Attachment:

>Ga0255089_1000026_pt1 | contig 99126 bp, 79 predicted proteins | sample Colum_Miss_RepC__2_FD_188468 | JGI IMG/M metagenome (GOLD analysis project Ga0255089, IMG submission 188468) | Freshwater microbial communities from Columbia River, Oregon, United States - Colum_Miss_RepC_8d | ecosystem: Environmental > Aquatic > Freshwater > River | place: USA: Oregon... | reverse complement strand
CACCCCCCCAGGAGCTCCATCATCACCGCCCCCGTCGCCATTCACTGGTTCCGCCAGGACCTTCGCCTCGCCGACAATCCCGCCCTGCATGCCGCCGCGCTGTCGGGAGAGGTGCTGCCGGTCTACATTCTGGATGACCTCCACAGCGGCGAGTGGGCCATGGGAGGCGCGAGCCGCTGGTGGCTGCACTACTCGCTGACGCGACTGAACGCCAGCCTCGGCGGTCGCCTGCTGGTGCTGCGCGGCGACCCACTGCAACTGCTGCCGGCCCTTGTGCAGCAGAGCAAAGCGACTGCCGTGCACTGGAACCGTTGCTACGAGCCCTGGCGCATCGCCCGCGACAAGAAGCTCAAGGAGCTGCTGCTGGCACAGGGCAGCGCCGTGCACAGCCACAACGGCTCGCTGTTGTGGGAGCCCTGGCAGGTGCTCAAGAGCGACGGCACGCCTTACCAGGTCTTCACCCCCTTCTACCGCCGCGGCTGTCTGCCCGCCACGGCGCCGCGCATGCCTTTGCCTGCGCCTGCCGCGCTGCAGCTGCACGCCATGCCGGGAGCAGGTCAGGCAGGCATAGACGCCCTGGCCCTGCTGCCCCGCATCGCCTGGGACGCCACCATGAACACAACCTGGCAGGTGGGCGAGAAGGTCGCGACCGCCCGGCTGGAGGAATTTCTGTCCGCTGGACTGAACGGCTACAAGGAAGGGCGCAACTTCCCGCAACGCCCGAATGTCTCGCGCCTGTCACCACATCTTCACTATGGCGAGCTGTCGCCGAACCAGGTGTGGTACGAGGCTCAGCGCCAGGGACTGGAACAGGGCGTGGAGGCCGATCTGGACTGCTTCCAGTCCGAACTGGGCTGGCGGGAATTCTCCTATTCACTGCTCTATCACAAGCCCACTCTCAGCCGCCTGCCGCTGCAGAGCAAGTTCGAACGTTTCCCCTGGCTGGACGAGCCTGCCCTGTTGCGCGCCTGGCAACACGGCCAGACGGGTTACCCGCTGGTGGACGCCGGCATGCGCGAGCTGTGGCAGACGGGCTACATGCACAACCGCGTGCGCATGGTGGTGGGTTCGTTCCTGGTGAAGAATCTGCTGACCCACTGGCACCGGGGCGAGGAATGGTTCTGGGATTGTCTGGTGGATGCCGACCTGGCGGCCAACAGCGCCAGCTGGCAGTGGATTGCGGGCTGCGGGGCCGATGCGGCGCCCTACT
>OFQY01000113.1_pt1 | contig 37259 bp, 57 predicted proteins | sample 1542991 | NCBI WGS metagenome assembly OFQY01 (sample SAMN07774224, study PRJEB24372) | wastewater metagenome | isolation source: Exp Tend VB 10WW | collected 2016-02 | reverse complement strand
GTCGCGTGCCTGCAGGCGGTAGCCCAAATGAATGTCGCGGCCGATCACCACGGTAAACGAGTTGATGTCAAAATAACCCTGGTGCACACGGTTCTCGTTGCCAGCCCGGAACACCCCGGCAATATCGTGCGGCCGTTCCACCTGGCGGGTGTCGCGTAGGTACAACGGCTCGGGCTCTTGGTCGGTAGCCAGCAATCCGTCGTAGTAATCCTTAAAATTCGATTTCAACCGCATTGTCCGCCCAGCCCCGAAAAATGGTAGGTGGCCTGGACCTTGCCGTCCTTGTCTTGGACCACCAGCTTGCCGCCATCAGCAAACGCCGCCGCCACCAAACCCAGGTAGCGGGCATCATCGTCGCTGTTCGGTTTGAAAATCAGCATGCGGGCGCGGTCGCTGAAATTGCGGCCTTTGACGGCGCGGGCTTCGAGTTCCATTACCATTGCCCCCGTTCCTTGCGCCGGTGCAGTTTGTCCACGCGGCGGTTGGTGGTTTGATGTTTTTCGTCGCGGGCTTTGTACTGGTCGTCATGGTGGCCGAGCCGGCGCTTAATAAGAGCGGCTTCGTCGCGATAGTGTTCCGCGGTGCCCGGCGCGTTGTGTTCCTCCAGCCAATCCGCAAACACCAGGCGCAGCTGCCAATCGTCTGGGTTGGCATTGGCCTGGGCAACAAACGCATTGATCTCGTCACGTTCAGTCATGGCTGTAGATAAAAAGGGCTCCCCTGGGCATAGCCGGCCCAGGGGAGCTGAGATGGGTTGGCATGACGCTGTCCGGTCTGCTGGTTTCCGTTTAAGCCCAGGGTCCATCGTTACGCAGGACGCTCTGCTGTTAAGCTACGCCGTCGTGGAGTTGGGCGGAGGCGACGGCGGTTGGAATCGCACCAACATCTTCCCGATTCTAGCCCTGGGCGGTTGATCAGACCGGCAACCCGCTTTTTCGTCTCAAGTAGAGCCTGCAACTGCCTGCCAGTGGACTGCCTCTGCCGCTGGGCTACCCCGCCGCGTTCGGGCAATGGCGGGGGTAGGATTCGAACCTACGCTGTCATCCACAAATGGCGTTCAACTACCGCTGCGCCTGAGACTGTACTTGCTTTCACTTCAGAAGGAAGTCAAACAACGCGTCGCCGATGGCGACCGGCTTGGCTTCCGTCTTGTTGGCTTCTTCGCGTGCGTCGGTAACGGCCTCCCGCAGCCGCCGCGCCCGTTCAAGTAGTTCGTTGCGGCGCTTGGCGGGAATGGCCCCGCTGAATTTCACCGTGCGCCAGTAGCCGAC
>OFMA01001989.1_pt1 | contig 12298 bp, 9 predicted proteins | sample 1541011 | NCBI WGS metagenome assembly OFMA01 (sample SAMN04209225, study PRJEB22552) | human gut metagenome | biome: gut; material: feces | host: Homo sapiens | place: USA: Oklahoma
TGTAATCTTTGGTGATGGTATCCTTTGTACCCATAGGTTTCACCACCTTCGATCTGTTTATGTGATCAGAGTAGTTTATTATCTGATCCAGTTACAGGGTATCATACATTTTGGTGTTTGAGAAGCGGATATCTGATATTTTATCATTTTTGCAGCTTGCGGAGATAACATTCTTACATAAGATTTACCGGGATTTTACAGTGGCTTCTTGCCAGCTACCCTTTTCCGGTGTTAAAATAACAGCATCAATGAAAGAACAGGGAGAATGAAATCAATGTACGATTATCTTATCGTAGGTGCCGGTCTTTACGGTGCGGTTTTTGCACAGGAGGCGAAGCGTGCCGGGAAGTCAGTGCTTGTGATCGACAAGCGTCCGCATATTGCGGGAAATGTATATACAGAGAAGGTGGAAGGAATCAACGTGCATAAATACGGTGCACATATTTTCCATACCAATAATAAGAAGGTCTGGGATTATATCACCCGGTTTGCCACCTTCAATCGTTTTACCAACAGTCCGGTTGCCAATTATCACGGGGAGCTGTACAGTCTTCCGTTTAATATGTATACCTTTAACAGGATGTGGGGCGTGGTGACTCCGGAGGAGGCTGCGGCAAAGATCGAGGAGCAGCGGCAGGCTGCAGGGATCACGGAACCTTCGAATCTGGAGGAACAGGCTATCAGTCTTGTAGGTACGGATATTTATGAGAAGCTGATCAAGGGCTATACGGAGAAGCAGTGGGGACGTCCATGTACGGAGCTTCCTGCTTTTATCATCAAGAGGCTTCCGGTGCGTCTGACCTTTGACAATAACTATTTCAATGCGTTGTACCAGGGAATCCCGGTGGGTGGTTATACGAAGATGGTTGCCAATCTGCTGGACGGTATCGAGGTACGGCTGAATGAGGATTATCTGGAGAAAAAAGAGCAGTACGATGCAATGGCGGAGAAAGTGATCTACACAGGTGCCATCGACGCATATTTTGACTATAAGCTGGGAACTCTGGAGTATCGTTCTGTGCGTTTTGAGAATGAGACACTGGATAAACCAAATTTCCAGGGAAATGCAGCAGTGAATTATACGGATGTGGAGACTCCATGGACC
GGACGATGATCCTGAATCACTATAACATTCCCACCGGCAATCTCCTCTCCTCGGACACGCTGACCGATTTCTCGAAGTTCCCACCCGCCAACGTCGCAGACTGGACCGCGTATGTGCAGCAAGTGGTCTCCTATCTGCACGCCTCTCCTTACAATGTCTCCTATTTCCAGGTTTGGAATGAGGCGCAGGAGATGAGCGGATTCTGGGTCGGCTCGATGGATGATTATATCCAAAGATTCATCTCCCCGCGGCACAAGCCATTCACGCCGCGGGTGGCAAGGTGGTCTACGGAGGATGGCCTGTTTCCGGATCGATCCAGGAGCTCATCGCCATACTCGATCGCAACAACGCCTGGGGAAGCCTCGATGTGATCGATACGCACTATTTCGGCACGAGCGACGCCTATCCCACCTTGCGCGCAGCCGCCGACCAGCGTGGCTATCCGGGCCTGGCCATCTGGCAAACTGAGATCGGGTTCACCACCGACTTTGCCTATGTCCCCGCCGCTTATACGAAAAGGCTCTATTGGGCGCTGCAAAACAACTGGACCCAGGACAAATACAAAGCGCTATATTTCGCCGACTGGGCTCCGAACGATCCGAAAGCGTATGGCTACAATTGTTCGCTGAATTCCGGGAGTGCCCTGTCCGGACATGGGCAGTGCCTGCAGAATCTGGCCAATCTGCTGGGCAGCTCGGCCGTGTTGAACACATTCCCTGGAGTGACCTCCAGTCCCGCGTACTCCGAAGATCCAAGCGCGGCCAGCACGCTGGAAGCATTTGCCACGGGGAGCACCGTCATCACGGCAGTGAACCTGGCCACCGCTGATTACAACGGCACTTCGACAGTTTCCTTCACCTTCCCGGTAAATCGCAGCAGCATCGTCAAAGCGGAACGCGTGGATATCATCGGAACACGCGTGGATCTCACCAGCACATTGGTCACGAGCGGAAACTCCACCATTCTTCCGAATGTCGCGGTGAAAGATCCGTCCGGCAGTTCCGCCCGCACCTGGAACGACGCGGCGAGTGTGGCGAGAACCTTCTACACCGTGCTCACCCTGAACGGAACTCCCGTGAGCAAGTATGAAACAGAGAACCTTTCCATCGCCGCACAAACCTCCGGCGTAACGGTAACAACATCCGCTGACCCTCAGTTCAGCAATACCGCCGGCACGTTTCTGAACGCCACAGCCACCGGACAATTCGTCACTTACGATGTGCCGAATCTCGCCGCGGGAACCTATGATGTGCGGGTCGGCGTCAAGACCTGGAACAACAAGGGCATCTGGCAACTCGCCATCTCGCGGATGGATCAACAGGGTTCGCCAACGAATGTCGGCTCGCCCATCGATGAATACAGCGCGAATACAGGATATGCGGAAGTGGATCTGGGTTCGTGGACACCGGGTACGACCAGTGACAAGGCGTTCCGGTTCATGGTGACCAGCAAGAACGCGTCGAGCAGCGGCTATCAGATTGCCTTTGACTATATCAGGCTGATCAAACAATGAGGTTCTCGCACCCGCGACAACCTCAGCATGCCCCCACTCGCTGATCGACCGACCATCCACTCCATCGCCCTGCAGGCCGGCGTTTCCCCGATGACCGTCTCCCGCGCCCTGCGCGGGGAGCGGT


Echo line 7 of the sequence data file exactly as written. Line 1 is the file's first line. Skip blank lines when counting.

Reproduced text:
GGACGATGATCCTGAATCACTATAACATTCCCACCGGCAATCTCCTCTCCTCGGACACGCTGACCGATTTCTCGAAGTTCCCACCCGCCAACGTCGCAGACTGGACCGCGTATGTGCAGCAAGTGGTCTCCTATCTGCACGCCTCTCCTTACAATGTCTCCTATTTCCAGGTTTGGAATGAGGCGCAGGAGATGAGCGGATTCTGGGTCGGCTCGATGGATGATTATATCCAAAGATTCATCTCCCCGCGGCACAAGCCATTCACGCCGCGGGTGGCAAGGTGGTCTACGGAGGATGGCCTGTTTCCGGATCGATCCAGGAGCTCATCGCCATACTCGATCGCAACAACGCCTGGGGAAGCCTCGATGTGATCGATACGCACTATTTCGGCACGAGCGACGCCTATCCCACCTTGCGCGCAGCCGCCGACCAGCGTGGCTATCCGGGCCTGGCCATCTGGCAAACTGAGATCGGGTTCACCACCGACTTTGCCTATGTCCCCGCCGCTTATACGAAAAGGCTCTATTGGGCGCTGCAAAACAACTGGACCCAGGACAAATACAAAGCGCTATATTTCGCCGACTGGGCTCCGAACGATCCGAAAGCGTATGGCTACAATTGTTCGCTGAATTCCGGGAGTGCCCTGTCCGGACATGGGCAGTGCCTGCAGAATCTGGCCAATCTGCTGGGCAGCTCGGCCGTGTTGAACACATTCCCTGGAGTGACCTCCAGTCCCGCGTACTCCGAAGATCCAAGCGCGGCCAGCACGCTGGAAGCATTTGCCACGGGGAGCACCGTCATCACGGCAGTGAACCTGGCCACCGCTGATTACAACGGCACTTCGACAGTTTCCTTCACCTTCCCGGTAAATCGCAGCAGCATCGTCAAAGCGGAACGCGTGGATATCATCGGAACACGCGTGGATCTCACCAGCACATTGGTCACGAGCGGAAACTCCACCATTCTTCCGAATGTCGCGGTGAAAGATCCGTCCGGCAGTTCCGCCCGCACCTGGAACGACGCGGCGAGTGTGGCGAGAACCTTCTACACCGTGCTCACCCTGAACGGAACTCCCGTGAGCAAGTATGAAACAGAGAACCTTTCCATCGCCGCACAAACCTCCGGCGTAACGGTAACAACATCCGCTGACCCTCAGTTCAGCAATACCGCCGGCACGTTTCTGAACGCCACAGCCACCGGACAATTCGTCACTTACGATGTGCCGAATCTCGCCGCGGGAACCTATGATGTGCGGGTCGGCGTCAAGACCTGGAACAACAAGGGCATCTGGCAACTCGCCATCTCGCGGATGGATCAACAGGGTTCGCCAACGAATGTCGGCTCGCCCATCGATGAATACAGCGCGAATACAGGATATGCGGAAGTGGATCTGGGTTCGTGGACACCGGGTACGACCAGTGACAAGGCGTTCCGGTTCATGGTGACCAGCAAGAACGCGTCGAGCAGCGGCTATCAGATTGCCTTTGACTATATCAGGCTGATCAAACAATGAGGTTCTCGCACCCGCGACAACCTCAGCATGCCCCCACTCGCTGATCGACCGACCATCCACTCCATCGCCCTGCAGGCCGGCGTTTCCCCGATGACCGTCTCCCGCGCCCTGCGCGGGGAGCGGT